^^ +1 for what @Vurbal said:
Spot-on. Some food for thought.
Yes, an audit could help to "prove" things, but then you'd need to audit the other crypto-g schemes (MS, Norton/Symantec, etc.), as a basis of comparison, to establish a level playing field.Why? ...
My comment was kinda tongue-in-cheek, as I couldn't see a particularly compelling and valid reason for selecting TrueCrypt out of the stack, almost at random, and it could arguably be a complete waste of time, mostly for the reasons you pointed out.
I only said it could
help, I didn't say it would
necessarily prove anything. Audits of anything always have potential value.
audits can be a damaging thing. Suggesting out of the blue that something "needs to be independently audited" carries with it an unfounded and implicit suggestion that scrutiny is required as there is or may be or could be something dubious about it - it's a bit like casting aspersions. Anyway, that's when my BS alert went off and I suspected FUD. I guess I've seen it too often before not to be wary of it.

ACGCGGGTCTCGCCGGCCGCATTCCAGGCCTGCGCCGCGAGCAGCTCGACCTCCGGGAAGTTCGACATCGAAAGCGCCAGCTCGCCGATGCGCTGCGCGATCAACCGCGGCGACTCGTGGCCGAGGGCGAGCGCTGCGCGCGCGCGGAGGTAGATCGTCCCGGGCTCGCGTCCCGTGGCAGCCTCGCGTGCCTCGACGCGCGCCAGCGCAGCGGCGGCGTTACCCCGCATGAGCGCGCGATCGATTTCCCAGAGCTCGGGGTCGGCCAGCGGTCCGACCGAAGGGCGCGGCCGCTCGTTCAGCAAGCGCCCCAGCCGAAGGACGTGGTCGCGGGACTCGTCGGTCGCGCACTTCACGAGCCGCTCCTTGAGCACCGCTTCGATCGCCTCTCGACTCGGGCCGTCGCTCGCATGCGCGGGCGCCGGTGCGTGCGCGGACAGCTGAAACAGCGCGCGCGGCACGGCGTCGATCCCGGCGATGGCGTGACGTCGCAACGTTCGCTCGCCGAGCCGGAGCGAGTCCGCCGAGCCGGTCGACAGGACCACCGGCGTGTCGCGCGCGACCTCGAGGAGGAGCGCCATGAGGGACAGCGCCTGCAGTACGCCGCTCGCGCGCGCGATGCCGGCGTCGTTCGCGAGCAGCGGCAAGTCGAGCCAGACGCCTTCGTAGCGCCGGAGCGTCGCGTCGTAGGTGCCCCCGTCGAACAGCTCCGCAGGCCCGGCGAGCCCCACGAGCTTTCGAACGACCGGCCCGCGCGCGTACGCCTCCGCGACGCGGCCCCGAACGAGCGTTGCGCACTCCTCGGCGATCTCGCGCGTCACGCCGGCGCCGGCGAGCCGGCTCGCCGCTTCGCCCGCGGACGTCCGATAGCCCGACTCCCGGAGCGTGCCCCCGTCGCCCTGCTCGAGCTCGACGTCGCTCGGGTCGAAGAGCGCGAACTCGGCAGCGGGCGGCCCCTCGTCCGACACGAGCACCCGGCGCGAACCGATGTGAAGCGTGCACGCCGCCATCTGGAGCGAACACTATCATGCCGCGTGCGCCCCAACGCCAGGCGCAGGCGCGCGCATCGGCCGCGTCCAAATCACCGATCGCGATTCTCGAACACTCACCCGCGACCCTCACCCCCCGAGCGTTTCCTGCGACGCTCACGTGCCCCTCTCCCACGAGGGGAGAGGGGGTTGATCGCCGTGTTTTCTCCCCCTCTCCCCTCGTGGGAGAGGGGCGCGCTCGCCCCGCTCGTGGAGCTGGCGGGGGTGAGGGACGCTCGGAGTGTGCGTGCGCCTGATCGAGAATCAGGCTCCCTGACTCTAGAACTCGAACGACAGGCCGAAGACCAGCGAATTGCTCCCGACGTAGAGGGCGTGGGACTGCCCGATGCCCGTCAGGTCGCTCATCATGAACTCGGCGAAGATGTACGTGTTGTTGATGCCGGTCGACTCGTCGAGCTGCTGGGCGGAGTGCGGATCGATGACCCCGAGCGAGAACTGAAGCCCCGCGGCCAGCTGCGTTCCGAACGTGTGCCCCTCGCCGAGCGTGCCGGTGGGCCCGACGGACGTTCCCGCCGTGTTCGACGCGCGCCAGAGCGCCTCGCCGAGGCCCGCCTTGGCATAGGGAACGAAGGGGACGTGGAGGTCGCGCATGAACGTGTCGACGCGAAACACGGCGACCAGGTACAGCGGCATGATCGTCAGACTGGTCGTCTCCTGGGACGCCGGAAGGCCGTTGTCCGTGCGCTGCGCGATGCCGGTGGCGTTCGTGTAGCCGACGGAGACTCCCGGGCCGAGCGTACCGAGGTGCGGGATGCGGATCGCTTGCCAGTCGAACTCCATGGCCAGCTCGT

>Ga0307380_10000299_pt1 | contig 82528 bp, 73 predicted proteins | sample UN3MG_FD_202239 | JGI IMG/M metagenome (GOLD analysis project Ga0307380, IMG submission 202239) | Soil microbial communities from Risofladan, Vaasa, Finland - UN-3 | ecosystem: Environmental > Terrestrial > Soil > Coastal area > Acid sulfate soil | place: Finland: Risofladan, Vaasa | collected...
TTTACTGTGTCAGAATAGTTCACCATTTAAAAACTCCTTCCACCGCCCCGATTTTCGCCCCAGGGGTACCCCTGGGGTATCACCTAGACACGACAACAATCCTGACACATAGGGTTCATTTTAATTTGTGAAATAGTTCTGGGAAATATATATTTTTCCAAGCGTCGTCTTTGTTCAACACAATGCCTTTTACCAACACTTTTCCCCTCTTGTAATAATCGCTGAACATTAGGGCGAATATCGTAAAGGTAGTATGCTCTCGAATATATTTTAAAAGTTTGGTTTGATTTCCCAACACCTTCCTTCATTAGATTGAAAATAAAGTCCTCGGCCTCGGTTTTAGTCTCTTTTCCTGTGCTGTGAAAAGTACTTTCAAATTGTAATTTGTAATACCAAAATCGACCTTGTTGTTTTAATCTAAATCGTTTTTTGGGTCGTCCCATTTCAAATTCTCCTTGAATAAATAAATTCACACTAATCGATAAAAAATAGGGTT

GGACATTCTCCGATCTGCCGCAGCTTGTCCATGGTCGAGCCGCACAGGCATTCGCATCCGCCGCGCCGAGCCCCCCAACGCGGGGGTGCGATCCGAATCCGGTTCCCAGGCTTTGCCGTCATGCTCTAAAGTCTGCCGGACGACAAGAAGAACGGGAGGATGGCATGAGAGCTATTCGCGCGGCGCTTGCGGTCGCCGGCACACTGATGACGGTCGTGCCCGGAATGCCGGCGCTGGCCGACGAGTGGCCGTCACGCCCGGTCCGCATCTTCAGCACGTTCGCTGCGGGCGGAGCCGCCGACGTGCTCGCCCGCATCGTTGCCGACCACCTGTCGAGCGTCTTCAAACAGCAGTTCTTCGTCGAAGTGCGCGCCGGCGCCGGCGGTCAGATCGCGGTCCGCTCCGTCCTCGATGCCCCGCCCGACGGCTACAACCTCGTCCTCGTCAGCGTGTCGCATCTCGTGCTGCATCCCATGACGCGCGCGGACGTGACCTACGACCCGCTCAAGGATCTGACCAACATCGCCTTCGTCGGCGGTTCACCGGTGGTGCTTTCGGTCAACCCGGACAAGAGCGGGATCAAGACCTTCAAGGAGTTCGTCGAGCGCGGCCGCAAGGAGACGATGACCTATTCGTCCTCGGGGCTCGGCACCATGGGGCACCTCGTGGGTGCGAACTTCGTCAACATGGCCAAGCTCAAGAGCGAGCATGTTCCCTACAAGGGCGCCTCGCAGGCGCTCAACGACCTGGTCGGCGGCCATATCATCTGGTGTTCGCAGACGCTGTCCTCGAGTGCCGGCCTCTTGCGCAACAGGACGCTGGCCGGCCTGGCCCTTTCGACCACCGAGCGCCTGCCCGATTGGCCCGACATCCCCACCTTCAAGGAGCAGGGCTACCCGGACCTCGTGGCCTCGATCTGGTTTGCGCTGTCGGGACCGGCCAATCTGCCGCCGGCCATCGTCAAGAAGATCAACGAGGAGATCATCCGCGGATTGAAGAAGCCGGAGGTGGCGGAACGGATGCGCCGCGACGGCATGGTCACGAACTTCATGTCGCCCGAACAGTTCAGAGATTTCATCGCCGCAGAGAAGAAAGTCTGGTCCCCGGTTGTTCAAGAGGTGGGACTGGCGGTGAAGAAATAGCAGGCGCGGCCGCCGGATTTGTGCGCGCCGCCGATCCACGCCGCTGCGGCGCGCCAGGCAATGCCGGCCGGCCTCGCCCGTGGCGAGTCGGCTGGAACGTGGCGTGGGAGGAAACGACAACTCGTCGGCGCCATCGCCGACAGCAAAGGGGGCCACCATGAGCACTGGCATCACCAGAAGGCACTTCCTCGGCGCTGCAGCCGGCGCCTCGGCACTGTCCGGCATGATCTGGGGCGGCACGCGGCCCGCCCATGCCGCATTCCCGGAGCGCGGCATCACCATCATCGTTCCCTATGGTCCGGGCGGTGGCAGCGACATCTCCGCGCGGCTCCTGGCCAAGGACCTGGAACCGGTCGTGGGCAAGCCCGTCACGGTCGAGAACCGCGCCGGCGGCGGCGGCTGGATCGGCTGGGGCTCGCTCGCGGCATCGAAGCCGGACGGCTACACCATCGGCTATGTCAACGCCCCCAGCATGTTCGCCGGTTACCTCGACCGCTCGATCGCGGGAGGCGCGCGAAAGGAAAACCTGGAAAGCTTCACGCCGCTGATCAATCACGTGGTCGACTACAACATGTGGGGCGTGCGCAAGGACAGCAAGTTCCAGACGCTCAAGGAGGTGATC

Some people (not me, you understand), not knowing much about TrueCrypt and after reading the audit suggestion, might prefer caution and could well decide to hold off using TrueCrypt for the first time until much
later, after it has been thoroughly audited, if ever. Especially after the SnowdenGate NSA revelations. They might say "How could we know but that the NSA haven't already compromised the code for their own illegal/nefarious purposes, or that some other criminal organisation hasn't already done so for that matter?" (And here they would presumably define "criminal" as "deliberately acting outside of and against international laws and/or the laws of a nation state".) However, I couldn't possibly comment.
On the other hand, some people (not me, you understand) might say that, for all we know, the NSA or other criminal organisation has already found TrueCrypt to be one amongst several of the most frustratingly impenetrable encryption methods out there in the public domain, and would like to dissuade people from using it for that very reason, but again, I couldn't possibly comment.